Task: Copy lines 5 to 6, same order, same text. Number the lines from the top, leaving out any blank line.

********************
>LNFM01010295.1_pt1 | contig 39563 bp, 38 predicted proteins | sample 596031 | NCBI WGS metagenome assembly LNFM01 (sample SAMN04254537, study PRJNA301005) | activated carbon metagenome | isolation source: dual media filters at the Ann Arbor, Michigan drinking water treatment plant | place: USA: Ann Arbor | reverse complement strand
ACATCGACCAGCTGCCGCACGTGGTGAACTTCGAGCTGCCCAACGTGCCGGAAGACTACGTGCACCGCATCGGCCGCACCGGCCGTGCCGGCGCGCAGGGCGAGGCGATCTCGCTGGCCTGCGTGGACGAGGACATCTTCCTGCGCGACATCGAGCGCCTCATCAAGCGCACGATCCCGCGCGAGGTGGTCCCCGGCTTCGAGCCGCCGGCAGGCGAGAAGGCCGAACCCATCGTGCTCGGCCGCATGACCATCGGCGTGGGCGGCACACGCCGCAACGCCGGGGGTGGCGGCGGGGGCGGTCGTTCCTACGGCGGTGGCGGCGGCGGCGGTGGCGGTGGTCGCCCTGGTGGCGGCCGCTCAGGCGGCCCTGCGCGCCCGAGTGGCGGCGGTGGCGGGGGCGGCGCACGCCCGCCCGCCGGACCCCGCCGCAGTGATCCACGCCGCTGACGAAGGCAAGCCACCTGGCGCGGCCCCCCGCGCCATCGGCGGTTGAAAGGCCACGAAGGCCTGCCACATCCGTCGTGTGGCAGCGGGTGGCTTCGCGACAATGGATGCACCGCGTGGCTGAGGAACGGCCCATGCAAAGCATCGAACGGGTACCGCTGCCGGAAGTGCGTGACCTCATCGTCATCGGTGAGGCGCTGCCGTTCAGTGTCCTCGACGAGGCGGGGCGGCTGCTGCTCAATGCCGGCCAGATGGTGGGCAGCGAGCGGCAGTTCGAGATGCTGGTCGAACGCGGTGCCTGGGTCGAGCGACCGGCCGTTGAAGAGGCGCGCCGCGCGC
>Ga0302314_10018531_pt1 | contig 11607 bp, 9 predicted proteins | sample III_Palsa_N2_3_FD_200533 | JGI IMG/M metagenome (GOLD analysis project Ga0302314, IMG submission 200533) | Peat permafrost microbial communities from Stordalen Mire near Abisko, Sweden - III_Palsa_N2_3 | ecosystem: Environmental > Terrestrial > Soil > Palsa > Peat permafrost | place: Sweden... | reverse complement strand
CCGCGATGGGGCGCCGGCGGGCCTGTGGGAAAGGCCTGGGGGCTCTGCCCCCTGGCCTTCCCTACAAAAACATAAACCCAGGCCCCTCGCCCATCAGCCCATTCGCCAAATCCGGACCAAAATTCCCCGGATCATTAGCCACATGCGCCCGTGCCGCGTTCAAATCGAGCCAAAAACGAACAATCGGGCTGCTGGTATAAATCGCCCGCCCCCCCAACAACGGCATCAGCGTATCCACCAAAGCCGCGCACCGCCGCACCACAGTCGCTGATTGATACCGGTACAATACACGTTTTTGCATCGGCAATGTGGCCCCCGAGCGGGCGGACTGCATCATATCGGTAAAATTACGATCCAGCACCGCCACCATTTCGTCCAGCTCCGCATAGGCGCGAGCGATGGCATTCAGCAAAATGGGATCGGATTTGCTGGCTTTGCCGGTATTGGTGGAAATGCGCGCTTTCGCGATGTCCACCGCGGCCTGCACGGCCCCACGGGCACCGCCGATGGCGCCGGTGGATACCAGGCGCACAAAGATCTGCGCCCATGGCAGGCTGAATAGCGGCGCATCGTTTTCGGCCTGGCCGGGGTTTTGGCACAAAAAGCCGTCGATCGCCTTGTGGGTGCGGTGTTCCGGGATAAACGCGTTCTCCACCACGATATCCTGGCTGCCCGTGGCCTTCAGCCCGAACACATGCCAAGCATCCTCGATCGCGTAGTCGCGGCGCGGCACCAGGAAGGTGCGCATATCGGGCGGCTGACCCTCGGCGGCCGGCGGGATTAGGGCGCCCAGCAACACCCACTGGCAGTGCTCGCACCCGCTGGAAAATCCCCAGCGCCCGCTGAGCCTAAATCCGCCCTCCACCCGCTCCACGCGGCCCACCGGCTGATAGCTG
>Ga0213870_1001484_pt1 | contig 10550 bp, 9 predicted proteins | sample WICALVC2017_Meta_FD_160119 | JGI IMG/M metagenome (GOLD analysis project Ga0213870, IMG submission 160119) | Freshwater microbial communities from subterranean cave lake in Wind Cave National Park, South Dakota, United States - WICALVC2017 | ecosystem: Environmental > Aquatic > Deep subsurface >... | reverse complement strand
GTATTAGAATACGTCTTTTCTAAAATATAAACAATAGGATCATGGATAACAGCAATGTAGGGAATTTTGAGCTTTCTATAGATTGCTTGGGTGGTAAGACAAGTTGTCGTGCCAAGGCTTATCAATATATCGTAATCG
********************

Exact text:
>Ga0213870_1001484_pt1 | contig 10550 bp, 9 predicted proteins | sample WICALVC2017_Meta_FD_160119 | JGI IMG/M metagenome (GOLD analysis project Ga0213870, IMG submission 160119) | Freshwater microbial communities from subterranean cave lake in Wind Cave National Park, South Dakota, United States - WICALVC2017 | ecosystem: Environmental > Aquatic > Deep subsurface >... | reverse complement strand
GTATTAGAATACGTCTTTTCTAAAATATAAACAATAGGATCATGGATAACAGCAATGTAGGGAATTTTGAGCTTTCTATAGATTGCTTGGGTGGTAAGACAAGTTGTCGTGCCAAGGCTTATCAATATATCGTAATCG